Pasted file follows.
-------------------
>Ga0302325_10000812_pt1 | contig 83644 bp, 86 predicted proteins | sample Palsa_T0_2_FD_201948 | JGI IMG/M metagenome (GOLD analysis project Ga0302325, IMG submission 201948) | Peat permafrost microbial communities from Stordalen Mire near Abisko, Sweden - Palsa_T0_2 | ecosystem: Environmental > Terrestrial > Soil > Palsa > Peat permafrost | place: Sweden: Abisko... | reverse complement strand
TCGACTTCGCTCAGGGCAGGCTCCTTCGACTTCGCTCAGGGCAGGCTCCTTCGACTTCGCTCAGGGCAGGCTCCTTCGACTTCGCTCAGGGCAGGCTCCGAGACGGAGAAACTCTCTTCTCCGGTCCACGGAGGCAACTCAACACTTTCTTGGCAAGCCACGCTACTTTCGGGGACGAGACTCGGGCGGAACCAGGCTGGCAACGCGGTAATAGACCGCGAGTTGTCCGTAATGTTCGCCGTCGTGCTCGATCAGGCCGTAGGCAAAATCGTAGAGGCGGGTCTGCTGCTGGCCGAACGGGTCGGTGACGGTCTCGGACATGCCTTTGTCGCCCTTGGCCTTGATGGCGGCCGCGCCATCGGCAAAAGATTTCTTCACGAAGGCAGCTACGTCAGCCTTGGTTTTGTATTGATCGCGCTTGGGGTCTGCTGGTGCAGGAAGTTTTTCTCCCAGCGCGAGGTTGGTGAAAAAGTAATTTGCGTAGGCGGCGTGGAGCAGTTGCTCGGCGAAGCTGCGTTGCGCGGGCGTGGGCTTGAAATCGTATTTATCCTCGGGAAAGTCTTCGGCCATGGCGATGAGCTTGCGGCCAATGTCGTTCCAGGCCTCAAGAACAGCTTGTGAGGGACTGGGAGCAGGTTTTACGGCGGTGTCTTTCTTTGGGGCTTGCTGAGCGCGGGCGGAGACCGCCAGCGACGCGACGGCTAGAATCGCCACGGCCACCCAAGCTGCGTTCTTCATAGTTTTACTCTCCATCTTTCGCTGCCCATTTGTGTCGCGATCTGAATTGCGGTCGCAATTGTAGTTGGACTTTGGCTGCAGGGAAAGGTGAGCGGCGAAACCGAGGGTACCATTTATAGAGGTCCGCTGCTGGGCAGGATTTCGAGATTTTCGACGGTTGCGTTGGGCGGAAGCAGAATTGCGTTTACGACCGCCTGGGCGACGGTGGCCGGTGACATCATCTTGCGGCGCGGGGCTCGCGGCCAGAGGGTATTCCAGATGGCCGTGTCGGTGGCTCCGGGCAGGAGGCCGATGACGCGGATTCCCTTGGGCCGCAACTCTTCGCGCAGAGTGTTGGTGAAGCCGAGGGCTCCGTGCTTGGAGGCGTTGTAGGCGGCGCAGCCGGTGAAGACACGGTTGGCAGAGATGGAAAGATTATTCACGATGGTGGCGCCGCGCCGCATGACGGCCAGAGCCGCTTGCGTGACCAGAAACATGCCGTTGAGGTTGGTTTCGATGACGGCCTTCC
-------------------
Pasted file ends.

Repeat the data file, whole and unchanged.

>Ga0302325_10000812_pt1 | contig 83644 bp, 86 predicted proteins | sample Palsa_T0_2_FD_201948 | JGI IMG/M metagenome (GOLD analysis project Ga0302325, IMG submission 201948) | Peat permafrost microbial communities from Stordalen Mire near Abisko, Sweden - Palsa_T0_2 | ecosystem: Environmental > Terrestrial > Soil > Palsa > Peat permafrost | place: Sweden: Abisko... | reverse complement strand
TCGACTTCGCTCAGGGCAGGCTCCTTCGACTTCGCTCAGGGCAGGCTCCTTCGACTTCGCTCAGGGCAGGCTCCTTCGACTTCGCTCAGGGCAGGCTCCGAGACGGAGAAACTCTCTTCTCCGGTCCACGGAGGCAACTCAACACTTTCTTGGCAAGCCACGCTACTTTCGGGGACGAGACTCGGGCGGAACCAGGCTGGCAACGCGGTAATAGACCGCGAGTTGTCCGTAATGTTCGCCGTCGTGCTCGATCAGGCCGTAGGCAAAATCGTAGAGGCGGGTCTGCTGCTGGCCGAACGGGTCGGTGACGGTCTCGGACATGCCTTTGTCGCCCTTGGCCTTGATGGCGGCCGCGCCATCGGCAAAAGATTTCTTCACGAAGGCAGCTACGTCAGCCTTGGTTTTGTATTGATCGCGCTTGGGGTCTGCTGGTGCAGGAAGTTTTTCTCCCAGCGCGAGGTTGGTGAAAAAGTAATTTGCGTAGGCGGCGTGGAGCAGTTGCTCGGCGAAGCTGCGTTGCGCGGGCGTGGGCTTGAAATCGTATTTATCCTCGGGAAAGTCTTCGGCCATGGCGATGAGCTTGCGGCCAATGTCGTTCCAGGCCTCAAGAACAGCTTGTGAGGGACTGGGAGCAGGTTTTACGGCGGTGTCTTTCTTTGGGGCTTGCTGAGCGCGGGCGGAGACCGCCAGCGACGCGACGGCTAGAATCGCCACGGCCACCCAAGCTGCGTTCTTCATAGTTTTACTCTCCATCTTTCGCTGCCCATTTGTGTCGCGATCTGAATTGCGGTCGCAATTGTAGTTGGACTTTGGCTGCAGGGAAAGGTGAGCGGCGAAACCGAGGGTACCATTTATAGAGGTCCGCTGCTGGGCAGGATTTCGAGATTTTCGACGGTTGCGTTGGGCGGAAGCAGAATTGCGTTTACGACCGCCTGGGCGACGGTGGCCGGTGACATCATCTTGCGGCGCGGGGCTCGCGGCCAGAGGGTATTCCAGATGGCCGTGTCGGTGGCTCCGGGCAGGAGGCCGATGACGCGGATTCCCTTGGGCCGCAACTCTTCGCGCAGAGTGTTGGTGAAGCCGAGGGCTCCGTGCTTGGAGGCGTTGTAGGCGGCGCAGCCGGTGAAGACACGGTTGGCAGAGATGGAAAGATTATTCACGATGGTGGCGCCGCGCCGCATGACGGCCAGAGCCGCTTGCGTGACCAGAAACATGCCGTTGAGGTTGGTTTCGATGACGGCCTTCC